With Thanksgiving approaching, it seems appropriate to share this excerpt from the reflection I wrote just prior to my ordination. Indeed, in a way, it all started on Thanksgiving, twelve years ago:
It’s appropriate that my decision to pursue the life of a Jesuit and a priest began at Thanksgiving. Because, as I reflect on the nearly twelve years between that Thanksgiving and now, this is my prevailing sentiment—thankfulness. I give thanks for the elderly and dying woman who invited me to rub her feet, offering me one of my first lessons in priesthood. I give thanks for spontaneous prayers asked for by a struggling mother in the entrance of the church after mass or looking into the eyes of a homeless man in a White Castle parking lot in the Bronx. I give thanks for students who let the fact that I was a Jesuit make a difference in the classroom, and in their lives, sharing with me their fears about everything from academic success, to their drinking habits, war in Iraq, or a parent suffering from addiction. I give thanks for my many colleagues in ministry these years in parish ministry, hospital ministry, campus ministry, youth and young adult ministry, all of whom have taught me something about what it means to be a priest, and who let me share my experience and gifts, sometimes in challenging ways. Without all these lessons I would not have the strength to find the words, the gestures or the silence for days like the one last summer which began praying with a family reeling from the sudden stroke of husband and father, found me later in a room praying with and for a man who had just died and his family, waiting with another family for the priest who had been called to anoint their dying father, and finally standing with the parents of a man who had attempted suicide as the doctor told them he wasn’t likely to make it, and it was probably better he didn’t. At the end of the night I did my best, at the Father’s request, to be sure that his son would be anointed at the other hospital to which he was medevaced. Few days have made me as conscious as this one did of my gratitude for the many things people had taught me along the way (otherwise how could I have done it?), and the ability to pick up a phone at the end of that night and talk it all through with Abby, one of my lay ministry colleagues, before making the drive home.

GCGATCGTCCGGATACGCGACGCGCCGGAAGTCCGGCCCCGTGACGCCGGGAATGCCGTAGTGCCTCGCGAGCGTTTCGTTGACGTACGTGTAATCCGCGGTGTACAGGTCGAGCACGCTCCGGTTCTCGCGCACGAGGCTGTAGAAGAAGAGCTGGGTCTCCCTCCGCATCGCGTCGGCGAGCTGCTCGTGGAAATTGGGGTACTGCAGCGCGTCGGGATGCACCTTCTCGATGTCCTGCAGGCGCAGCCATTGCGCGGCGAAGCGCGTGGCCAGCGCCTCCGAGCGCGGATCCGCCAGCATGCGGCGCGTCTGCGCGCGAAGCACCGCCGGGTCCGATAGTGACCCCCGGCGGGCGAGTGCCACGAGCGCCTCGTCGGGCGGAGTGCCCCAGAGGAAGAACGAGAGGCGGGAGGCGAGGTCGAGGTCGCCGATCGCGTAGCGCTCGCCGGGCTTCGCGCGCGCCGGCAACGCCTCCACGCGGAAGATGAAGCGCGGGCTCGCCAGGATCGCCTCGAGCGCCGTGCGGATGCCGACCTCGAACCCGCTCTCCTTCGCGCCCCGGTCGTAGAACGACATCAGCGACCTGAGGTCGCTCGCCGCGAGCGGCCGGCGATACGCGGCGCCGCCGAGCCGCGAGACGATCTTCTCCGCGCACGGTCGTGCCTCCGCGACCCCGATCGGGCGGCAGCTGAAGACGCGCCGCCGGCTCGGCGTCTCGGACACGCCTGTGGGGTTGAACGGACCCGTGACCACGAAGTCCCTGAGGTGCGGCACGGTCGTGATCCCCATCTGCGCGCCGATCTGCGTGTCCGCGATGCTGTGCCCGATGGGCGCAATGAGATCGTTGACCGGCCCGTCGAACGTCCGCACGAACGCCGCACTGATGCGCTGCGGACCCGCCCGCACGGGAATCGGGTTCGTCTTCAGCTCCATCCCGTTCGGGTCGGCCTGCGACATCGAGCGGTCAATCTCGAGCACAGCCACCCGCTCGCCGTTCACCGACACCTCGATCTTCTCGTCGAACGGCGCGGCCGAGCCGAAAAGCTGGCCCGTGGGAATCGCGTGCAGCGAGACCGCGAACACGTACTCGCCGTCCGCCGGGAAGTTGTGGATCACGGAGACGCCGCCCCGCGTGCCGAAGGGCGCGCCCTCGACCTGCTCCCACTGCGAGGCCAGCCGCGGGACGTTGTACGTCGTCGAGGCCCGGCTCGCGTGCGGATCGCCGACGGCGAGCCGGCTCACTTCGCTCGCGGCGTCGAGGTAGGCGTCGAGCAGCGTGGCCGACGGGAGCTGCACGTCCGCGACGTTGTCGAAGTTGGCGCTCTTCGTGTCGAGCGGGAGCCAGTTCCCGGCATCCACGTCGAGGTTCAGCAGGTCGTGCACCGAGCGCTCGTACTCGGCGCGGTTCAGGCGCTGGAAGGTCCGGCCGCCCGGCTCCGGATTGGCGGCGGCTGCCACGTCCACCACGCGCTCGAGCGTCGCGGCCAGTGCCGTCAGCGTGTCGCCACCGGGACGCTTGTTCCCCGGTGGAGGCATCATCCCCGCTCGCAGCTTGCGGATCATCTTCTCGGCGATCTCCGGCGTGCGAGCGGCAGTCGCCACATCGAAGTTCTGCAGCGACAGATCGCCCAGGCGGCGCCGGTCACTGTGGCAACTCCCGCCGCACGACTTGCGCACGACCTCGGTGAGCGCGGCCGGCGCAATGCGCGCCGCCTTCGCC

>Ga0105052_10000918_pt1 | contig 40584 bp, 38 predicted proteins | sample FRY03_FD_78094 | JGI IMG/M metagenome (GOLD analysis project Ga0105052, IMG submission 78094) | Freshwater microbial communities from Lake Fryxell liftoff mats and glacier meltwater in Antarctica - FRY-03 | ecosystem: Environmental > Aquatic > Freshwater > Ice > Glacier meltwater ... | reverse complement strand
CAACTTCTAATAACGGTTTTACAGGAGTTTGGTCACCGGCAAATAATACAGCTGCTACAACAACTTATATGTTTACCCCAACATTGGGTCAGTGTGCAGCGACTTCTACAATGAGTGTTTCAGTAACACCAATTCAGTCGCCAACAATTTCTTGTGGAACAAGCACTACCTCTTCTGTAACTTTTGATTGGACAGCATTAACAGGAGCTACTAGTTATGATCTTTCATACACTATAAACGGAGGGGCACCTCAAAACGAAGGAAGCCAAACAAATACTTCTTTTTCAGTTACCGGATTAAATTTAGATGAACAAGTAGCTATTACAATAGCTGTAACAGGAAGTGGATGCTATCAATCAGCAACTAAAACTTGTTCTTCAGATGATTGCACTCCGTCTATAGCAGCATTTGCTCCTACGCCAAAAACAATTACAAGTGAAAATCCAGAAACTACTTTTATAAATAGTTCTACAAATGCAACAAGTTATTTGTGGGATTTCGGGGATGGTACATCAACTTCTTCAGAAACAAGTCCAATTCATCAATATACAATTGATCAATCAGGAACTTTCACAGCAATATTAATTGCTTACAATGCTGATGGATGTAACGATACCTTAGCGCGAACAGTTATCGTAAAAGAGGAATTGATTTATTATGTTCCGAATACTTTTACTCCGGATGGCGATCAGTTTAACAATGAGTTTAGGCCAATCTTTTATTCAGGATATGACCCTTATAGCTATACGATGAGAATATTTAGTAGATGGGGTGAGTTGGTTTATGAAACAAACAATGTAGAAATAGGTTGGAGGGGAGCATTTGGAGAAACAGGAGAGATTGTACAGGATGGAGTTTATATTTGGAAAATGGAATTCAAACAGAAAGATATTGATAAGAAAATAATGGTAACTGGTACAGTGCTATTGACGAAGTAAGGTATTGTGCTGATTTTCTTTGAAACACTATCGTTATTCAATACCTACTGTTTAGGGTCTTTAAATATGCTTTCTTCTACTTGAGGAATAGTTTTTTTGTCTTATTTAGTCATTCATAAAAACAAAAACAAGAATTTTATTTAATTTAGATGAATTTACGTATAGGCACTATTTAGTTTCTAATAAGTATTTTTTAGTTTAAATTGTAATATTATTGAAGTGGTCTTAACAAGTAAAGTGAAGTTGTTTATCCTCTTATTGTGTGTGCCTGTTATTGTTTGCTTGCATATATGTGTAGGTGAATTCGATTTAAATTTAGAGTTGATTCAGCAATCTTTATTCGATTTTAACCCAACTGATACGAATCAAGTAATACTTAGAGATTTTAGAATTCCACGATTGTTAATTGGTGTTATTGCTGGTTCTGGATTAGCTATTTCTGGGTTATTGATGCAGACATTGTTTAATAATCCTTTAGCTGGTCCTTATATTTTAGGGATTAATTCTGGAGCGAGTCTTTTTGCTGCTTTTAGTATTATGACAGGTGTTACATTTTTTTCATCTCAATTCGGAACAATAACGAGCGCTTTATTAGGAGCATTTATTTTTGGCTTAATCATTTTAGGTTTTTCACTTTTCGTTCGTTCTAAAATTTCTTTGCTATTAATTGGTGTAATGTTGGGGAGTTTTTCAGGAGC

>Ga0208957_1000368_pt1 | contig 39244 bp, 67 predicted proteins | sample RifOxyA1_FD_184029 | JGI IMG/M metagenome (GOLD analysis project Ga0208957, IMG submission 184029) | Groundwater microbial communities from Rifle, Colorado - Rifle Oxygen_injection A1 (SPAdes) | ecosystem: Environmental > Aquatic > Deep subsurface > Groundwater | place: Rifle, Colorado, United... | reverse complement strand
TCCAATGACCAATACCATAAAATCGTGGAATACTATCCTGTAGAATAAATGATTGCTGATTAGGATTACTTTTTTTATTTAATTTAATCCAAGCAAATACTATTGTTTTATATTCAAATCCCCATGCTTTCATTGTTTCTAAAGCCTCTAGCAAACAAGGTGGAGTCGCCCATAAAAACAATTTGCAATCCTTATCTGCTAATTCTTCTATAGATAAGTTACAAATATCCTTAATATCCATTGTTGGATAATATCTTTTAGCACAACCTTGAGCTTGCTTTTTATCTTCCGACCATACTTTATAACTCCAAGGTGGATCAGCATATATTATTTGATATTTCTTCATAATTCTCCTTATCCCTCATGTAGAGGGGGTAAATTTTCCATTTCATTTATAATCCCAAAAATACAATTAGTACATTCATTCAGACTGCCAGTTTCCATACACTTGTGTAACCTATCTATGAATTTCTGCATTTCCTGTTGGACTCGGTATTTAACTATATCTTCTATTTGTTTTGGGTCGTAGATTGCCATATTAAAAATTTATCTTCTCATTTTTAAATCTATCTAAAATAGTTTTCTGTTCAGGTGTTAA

Read the entire reflection here.